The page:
When the United States began producing precious metal bullion coins in the mid-1980s, the first gold coins were minted in a 22 karat standard. The obverse of the new coin was a copy of the acclaimed 1907 Saint-Gaudens gold double eagle, the reverse an image of a family of bald eagles by Miley Frost. The Presidential $1 Coin Act of 2005 authorized the production of a new bullion coin, a “$50 gold coin that É weighs 1 ounce, and contains 99.99 percent pure gold.” James Earle Fraser’s native American obverse, bison reverse designs for the 1913 Indian Head or Buffalo nickel were reused for this coin. The effort to create a higher purity coin was a response to the efforts of other countries in increasing the bullion coin purity standard, perhaps most obviously Canada’s .99999 pure $350 gold coin introduced in 1998.
In March, 2008, U.S. Mint Director Ed Moy announced that the U.S. Mint would recreate the original Ultra High Relief gold double eagle design. The 1907 examples of Saint-Gaudens’ pieces are considered patterns, with fewer than 20 examples likely surviving. Through President Theodore Roosevelt’s insistence several thousand High Relief double eagles were released shortly thereafter, but the technical issues of minting coins with such depth eventually became paramount. It was left to the much-maligned Chief Engraver Charles E. Barber to modify the artistic craft of the coin so that production needs could be met. However, in the past one hundred years, advances in minting technology made a contemporary recreation of the boldness of the original feasible. For the new High Relief design, Director Moy echoed Teddy Roosevelt’s sentiments in his announcement that “We want to spur the highest level of artistic excellence in American coin design.”
Original Saint-Gaudens plaster coin molds were used, digitally mapped and reproduced in the die-making process. Several design modifications to the original were made. Most obviously, the new coins are smaller in diameter (27mm, the same diameter as the last $10 eagles) but thicker (4 mm). Four stars were added to the obverse next to the rim, increasing the 46 of the original to a total of 50, to represent the current 50 states. The motto “In God We Trust” was added to the reverse, though it was not on the original High Relief pieces (the motto was added to double eagles in 1908). A small flattened rim was added to both sides, and the finish has been described as satiny rather than the brilliant proof surface of the original patterns. Each production coin is struck twice to bring up the full details of the design.
The obverse features a full-length image of Liberty, facing forward with an olive branch in her left hand and a raised torch in her right hand. Draped in a long, flowing gown, her hair is swept to the left. Some describe her as striding forward, but she appears instead to be in a pose; the foot of her left leg rests on a large rock, in front of which are oak leaves. To Liberty’s right, at the bottom left of the coin, the sun is visible behind a depiction of the U.S. Capitol building. Rays from the sun extend upward from behind the Capitol and Liberty, to about the level of Liberty’s waist. At the top of the coin is the word LIBERTY, the torch separating I and B. Fifty tiny six-point stars (representing the number of states) are arrayed just inside the flat rim, forming a circle broken only at the very bottom. The date MMIX in the original Roman style, each letter separated by a centered triangular dot, is at the right bottom, above the rock, and a monogram of the designer’s initials ASG is below the date.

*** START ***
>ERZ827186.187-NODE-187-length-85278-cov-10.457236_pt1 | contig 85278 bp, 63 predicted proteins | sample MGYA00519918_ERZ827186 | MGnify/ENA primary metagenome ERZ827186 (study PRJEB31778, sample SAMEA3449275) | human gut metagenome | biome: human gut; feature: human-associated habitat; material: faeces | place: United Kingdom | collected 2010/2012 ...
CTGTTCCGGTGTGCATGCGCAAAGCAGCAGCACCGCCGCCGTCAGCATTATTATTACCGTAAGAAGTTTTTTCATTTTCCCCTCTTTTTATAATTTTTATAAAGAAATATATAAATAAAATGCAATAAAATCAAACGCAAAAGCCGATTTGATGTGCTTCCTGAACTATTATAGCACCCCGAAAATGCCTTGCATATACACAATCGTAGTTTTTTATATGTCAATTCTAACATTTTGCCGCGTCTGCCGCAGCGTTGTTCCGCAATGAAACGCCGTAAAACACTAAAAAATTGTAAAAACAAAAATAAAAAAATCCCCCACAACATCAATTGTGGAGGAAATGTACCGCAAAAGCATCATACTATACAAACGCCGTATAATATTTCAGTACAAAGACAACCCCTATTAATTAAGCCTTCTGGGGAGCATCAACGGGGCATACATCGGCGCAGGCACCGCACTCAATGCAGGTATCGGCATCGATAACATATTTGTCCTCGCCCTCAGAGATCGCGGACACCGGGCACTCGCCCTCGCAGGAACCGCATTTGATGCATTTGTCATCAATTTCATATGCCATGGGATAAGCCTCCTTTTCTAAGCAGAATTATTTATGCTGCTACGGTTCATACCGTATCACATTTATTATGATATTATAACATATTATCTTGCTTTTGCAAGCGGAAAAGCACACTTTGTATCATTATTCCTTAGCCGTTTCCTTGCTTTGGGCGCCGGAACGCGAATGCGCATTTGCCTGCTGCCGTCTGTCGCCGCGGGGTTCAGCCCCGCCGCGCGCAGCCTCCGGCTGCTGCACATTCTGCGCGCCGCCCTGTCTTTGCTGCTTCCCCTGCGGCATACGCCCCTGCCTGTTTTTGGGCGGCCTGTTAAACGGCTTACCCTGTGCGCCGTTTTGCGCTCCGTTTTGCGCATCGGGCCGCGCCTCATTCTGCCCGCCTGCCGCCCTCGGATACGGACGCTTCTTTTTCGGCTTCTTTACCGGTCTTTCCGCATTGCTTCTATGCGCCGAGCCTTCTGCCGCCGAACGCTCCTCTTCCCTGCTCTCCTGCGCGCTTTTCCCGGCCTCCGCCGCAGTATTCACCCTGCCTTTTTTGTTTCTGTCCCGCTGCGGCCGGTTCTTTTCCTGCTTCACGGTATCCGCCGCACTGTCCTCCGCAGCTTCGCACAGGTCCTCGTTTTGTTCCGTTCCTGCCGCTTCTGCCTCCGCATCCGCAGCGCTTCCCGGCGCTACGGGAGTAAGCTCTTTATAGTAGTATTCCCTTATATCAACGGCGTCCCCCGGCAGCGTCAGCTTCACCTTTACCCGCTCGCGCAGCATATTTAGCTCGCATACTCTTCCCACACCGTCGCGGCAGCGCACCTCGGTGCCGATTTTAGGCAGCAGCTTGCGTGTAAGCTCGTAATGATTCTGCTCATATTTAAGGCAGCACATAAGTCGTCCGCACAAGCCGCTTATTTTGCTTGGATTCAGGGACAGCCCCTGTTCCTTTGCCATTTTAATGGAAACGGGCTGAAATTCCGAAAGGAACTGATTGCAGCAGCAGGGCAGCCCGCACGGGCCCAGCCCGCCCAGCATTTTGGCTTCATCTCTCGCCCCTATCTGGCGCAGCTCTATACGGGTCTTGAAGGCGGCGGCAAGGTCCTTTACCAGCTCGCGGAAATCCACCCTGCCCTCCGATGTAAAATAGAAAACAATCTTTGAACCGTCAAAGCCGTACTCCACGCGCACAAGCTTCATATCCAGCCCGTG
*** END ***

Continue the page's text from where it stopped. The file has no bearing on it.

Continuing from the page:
The crest of the sun appears again on the reverse, at the bottom with rays extending upward nearly to the top of coin behind a majestic left-facing eagle, wings uplifted in flight. In an arc at the top edge of the sun is IN GOD WE TRUST, each word separated by a centered dot. At the top edge is UNITED STATES OF AMERICA in a concentric arc next to the flat rim, with TWENTY DOLLARS just below in another arc. The words of both phrases are separated and flanked by centered triangular dots, and the text is in front of the sun’s rays. E PLURIBIS UNUM in raised letters, the letters separated by thirteen raised six-point stars, is on the edge of the coin. The first Ultra High Relief Saints were minted at West Point, with the very first coin struck by the Mint Director and then placed in the Smithsonian Institution.
As with all U.S. Mint bullion coins, Ultra High Relief Double Eagles are sold because of their intrinsic metal value, but are also avidly collected for their numismatic interest. Unless by accident or unknown intent, these coins do not circulate. Over one hundred thousand of Regular strike pieces have been minted, with certified coins graded as either MS69 or MS70, and some with a Prooflike designation. Many collectors choose to keep their Ultra High Relief Saints uncertified in the original mahogany presentation box provided by the U.S. Mint. Prices for the UHR Saints are 30-40% above gold value, with an added premium for certified examples. “Perfect” 70 examples, First Strike, and Prooflike pieces are higher priced than MS69 coins.
Designer: Based on designs by Augustus Saint-Gaudens and Henry Hering (Saint-Gaudens’ collaborator).
Circulation Mintage: Over one hundred thousand.
Proof Mintage: None.
Denomination: $20 (worth much more either as bullion or as a collectible)
Diameter: 27 mm
Metal Content: 99.99% gold
Weight: 1.000 troy ounce
Varieties: First Strike issues have been designated
PCGS CoinFacts: www.pcgscoinfacts.com (subscription required)
U.S. Mint: www.usmint.gov
The Official Red Book: A Guide Book of United States Coins, Professional Edition. R.S Yeoman; Kenneth Bressett, Jeff Garrett, Q. David Bowers. Whitman Publishing.